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‘Sopranos’ Convention Treats Fans Like Family

‘Sopranos’ Convention Treats Fans Like Family
November 22
12:21 2019
Two-day SopranosCon is expected to attract at least 7,500 fans this weekend in Secaucus, N.J.

By  Charles Passy | Photographs by Erica Seryhm Lee for The WSJ

Most tourists come to the New York metropolitan area to visit such landmarks as the Statue of Liberty and Empire State Building. Mark Raat came to obsess about “The Sopranos.”

Mr. Raat, a 31-year-old visitor from the Netherlands, is a huge fan of the hit HBO mob drama about the fictional New Jersey mob boss Tony Soprano. As such, he is in town to attend SopranosCon, a convention for like-minded fans being held for the first time this Saturday and Sunday at the Meadowlands Exposition Center in Secaucus, N.J.

But Mr. Raat’s trip doesn’t end there. He is also paying a visit to a number of significant “Sopranos” sites, from the North Caldwell, N.J., home that was a stand-in for Tony Soprano’s abode to Holsten’s Brookdale Confectionery, the Bloomfield, N.J., restaurant and ice-cream parlor where the series’ final scene took place.

“Almost everyone collects things, like stamps or action figures. I collect ‘Sopranos’ memories,” said Mr. Raat, who estimates he has watched the complete six-season series at least 30 times.

Never mind that the show, which ushered in a new era of must-see television, ended its run more than a decade ago. Or that James Gandolfini, who won three Emmy Awards for his portrayal of Tony Soprano as the ultimate anti-hero, died in 2013.

“Sopranos” mania continues unabated, particularly with a prequel film, “The Many Saints of Newark,” now in the works. In turn, that has sparked a kind of mini industry in New Jersey.

SopranosCon is the best evidence of that fervor. The convention, organized by three American fans who found each other online, is an ambitious two-day affair that will bring together more than 50 actors and actresses who appeared in the series. And one animal as well—namely, the horse that played Pie-O-My, the racing prospect beloved by Tony.

Events include a series of panels about the show, question-and-answer sessions with cast members and even a cannoli-eating competition.

Mark Raat
Filmmakers talk with ‘Sopranos’ fans father and son Hein Raat, left, and Mark Raat, second left, at Holsten’s. PHOTO: ERICA YOON

SopranosCon organizers say they anticipate at least 7,500 fans will attend, with many coming from outside the U.S.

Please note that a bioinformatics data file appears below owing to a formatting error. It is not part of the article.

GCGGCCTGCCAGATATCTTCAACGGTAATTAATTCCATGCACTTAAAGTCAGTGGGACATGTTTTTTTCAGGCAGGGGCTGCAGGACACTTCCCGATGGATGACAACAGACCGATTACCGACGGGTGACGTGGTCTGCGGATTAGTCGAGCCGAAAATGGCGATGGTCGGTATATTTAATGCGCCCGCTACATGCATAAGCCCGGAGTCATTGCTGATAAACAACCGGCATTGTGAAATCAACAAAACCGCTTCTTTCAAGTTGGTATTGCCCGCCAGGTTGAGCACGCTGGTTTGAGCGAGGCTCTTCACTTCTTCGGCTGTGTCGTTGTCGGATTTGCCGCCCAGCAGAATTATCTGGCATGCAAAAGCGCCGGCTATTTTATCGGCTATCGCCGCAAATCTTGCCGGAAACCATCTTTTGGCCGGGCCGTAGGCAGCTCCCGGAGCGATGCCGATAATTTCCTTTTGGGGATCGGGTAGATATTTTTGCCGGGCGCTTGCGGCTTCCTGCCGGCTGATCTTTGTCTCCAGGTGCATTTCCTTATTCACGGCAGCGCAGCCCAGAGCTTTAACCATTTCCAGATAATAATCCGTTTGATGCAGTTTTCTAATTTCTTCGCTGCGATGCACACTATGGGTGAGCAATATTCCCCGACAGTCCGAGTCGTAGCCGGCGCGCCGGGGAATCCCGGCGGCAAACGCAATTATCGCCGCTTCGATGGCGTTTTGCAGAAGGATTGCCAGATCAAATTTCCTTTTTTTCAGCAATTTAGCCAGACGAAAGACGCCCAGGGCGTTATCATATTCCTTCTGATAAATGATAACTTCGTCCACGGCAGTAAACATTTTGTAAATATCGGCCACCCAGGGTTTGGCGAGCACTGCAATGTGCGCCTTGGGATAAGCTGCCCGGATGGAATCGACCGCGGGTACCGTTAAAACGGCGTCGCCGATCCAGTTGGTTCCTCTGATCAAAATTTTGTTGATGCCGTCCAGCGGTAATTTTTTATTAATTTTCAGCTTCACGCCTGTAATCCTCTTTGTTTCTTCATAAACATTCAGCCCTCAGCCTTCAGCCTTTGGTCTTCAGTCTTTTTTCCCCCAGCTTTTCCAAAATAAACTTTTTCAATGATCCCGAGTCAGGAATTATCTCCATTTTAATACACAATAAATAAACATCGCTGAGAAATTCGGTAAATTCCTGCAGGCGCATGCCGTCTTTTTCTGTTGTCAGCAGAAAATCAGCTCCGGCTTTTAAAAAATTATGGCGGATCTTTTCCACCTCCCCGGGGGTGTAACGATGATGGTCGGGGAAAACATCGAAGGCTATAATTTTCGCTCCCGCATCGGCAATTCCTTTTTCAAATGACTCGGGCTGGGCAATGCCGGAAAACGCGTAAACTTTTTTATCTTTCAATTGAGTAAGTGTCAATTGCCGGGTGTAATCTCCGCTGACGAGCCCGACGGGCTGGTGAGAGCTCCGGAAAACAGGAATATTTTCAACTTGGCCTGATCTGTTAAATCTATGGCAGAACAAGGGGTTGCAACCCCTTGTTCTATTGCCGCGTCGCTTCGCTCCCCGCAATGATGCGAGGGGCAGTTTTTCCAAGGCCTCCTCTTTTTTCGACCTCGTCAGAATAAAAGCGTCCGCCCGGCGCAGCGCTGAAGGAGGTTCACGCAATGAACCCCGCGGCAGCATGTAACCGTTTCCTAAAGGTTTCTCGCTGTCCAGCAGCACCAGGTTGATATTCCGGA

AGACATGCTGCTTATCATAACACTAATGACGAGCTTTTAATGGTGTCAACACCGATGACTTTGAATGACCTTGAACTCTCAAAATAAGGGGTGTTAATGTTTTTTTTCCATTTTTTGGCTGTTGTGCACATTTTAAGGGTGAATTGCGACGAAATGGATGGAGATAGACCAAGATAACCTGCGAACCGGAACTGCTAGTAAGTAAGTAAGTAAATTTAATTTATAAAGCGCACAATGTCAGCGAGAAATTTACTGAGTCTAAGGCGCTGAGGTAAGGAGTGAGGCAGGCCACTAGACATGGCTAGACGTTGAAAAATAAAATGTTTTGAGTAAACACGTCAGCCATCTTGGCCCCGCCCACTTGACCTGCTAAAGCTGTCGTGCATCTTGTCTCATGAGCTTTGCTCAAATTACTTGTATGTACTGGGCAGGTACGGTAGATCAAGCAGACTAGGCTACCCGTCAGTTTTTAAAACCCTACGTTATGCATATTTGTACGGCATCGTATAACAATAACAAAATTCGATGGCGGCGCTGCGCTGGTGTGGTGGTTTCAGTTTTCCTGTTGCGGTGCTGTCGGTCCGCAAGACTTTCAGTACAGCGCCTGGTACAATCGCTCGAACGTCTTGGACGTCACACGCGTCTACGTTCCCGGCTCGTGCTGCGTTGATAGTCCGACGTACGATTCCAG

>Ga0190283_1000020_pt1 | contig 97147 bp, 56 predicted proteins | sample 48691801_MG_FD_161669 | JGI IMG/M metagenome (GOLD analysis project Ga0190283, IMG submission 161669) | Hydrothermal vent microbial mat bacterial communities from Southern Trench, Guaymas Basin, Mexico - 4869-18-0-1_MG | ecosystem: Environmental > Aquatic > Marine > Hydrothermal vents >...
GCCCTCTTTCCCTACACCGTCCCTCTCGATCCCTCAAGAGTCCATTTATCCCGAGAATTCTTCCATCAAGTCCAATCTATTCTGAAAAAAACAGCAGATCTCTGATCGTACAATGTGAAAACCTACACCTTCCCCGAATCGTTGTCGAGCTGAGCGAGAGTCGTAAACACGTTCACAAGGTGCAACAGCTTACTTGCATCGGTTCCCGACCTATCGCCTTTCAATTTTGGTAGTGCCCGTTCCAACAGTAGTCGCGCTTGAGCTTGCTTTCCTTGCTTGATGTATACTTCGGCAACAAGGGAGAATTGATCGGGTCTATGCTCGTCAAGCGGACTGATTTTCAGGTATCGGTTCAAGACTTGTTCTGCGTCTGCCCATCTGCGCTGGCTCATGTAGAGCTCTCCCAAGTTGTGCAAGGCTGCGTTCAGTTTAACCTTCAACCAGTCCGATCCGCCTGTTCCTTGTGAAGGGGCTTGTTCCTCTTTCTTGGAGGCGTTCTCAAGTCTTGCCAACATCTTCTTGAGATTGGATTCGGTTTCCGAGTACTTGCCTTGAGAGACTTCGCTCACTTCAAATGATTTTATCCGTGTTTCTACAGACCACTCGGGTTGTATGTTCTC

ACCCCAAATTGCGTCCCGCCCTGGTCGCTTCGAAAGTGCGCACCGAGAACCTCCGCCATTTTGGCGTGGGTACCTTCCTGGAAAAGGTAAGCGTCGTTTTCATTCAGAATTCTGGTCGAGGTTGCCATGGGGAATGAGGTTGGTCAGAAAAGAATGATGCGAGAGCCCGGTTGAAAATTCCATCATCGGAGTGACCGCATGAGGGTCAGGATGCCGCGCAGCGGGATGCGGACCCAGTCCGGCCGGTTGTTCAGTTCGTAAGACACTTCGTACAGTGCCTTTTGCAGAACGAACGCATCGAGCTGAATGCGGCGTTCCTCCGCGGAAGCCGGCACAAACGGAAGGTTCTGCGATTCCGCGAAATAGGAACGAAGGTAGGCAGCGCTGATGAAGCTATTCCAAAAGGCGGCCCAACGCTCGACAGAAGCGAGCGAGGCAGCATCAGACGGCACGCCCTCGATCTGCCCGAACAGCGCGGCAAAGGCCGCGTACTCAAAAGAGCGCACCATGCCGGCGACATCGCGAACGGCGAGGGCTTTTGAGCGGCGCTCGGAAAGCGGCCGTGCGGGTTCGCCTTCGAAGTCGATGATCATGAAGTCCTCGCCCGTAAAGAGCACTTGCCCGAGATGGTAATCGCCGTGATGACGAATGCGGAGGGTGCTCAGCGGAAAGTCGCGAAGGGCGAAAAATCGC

“It’s the biggest ‘Sopranos’ event in history,” said Michael Mota, a Rhode Island media, marketing and event-planning executive who is one of the trio behind SopranosCon. Mr. Mota added that the convention is costing $400,000 to produce, but should turn a profit.

While “Sopranos” creator David Chase won’t be on hand, he voiced his support for the event. “It’s fantastic to see such enthusiasm for the show and I hope everyone has a wonderful time,” he said in a statement.

But SopranosCon is simply part of the continuing “Sopranos” fan story. Consider that On Location Tours, a tour operator in New York City, has been running a “Sopranos” tour since 2001, just two years after the series launched. The twice weekly tour, which runs $62, includes stops at many key sites connected to the show, such as Holsten’s.

And Holsten’s itself sees “Sopranos” fans almost every day beyond those on the tour, according to Karl Schneider, a manager of the restaurant.

“They all have this look, like they’ve visited the Mecca,” he said. Mr. Schneider added that he has lost count of how many orders of onion rings, dubbed “best in the state” by Tony Soprano, he has sold because of the show.

The Sopranos “home” in North Caldwell has also become more than a curiosity. It is now for sale. Owners Victor and Patti Recchia put the nearly 6,000-square-foot house on the market for $3.4 million several months ago.

Mr. Recchia said he has fielded offers, but nothing has been finalized. Meanwhile, he is continuing to see fans show up at his door and he generally allows them to take pictures of the house on the outside. “They’re always friendly,” he said.

Courtesy : The Wall Street Journal

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